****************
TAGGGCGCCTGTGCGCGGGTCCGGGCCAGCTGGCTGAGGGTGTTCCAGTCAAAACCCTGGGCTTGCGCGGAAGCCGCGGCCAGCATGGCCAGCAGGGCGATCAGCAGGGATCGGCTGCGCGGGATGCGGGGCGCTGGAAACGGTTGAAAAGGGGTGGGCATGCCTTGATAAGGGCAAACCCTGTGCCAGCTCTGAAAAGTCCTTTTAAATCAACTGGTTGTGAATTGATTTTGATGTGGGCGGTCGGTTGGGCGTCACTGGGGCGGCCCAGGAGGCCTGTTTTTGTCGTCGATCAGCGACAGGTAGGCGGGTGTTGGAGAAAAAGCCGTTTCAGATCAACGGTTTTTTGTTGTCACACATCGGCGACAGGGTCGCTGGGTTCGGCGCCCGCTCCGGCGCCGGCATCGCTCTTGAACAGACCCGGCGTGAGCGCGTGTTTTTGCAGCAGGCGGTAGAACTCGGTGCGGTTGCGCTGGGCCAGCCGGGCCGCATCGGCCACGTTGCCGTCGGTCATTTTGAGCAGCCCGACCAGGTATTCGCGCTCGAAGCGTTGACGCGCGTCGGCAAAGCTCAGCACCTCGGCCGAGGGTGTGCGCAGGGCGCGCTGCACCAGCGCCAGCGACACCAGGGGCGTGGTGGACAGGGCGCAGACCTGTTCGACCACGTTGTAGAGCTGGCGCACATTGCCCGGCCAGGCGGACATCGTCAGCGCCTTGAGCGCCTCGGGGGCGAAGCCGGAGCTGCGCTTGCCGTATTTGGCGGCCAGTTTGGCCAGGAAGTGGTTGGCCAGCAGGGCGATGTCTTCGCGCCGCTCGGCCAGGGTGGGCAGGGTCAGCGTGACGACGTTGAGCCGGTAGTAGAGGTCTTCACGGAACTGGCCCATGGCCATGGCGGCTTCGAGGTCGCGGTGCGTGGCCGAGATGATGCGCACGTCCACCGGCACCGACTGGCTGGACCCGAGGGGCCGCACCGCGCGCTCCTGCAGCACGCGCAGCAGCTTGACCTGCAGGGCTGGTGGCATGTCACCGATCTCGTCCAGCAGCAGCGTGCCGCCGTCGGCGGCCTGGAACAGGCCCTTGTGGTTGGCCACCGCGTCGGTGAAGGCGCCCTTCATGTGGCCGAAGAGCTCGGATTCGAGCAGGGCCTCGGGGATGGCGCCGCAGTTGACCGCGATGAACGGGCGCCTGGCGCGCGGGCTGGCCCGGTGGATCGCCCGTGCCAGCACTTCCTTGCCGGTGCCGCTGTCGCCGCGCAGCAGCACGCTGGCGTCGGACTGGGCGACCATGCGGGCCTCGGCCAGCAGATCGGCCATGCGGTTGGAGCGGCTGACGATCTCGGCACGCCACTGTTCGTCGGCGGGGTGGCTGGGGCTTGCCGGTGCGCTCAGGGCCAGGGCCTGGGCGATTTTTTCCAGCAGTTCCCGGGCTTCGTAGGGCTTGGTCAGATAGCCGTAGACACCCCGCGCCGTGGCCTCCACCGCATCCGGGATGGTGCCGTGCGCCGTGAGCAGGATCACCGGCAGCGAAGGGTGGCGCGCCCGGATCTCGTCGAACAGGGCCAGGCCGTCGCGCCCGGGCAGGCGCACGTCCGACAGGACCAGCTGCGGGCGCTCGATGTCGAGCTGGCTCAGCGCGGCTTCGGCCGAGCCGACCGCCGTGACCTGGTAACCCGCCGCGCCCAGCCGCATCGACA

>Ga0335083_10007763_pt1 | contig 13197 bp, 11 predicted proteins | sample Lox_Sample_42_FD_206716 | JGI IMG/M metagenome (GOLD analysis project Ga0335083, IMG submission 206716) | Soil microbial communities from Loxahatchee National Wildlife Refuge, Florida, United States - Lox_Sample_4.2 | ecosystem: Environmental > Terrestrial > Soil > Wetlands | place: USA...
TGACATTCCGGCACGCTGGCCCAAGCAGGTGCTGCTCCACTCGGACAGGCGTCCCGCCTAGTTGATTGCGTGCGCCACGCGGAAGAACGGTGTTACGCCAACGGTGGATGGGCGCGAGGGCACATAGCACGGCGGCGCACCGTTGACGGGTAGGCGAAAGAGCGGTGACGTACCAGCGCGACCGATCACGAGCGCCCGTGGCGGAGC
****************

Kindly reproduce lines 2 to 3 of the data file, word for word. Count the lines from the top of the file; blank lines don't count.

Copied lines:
>Ga0335083_10007763_pt1 | contig 13197 bp, 11 predicted proteins | sample Lox_Sample_42_FD_206716 | JGI IMG/M metagenome (GOLD analysis project Ga0335083, IMG submission 206716) | Soil microbial communities from Loxahatchee National Wildlife Refuge, Florida, United States - Lox_Sample_4.2 | ecosystem: Environmental > Terrestrial > Soil > Wetlands | place: USA...
TGACATTCCGGCACGCTGGCCCAAGCAGGTGCTGCTCCACTCGGACAGGCGTCCCGCCTAGTTGATTGCGTGCGCCACGCGGAAGAACGGTGTTACGCCAACGGTGGATGGGCGCGAGGGCACATAGCACGGCGGCGCACCGTTGACGGGTAGGCGAAAGAGCGGTGACGTACCAGCGCGACCGATCACGAGCGCCCGTGGCGGAGC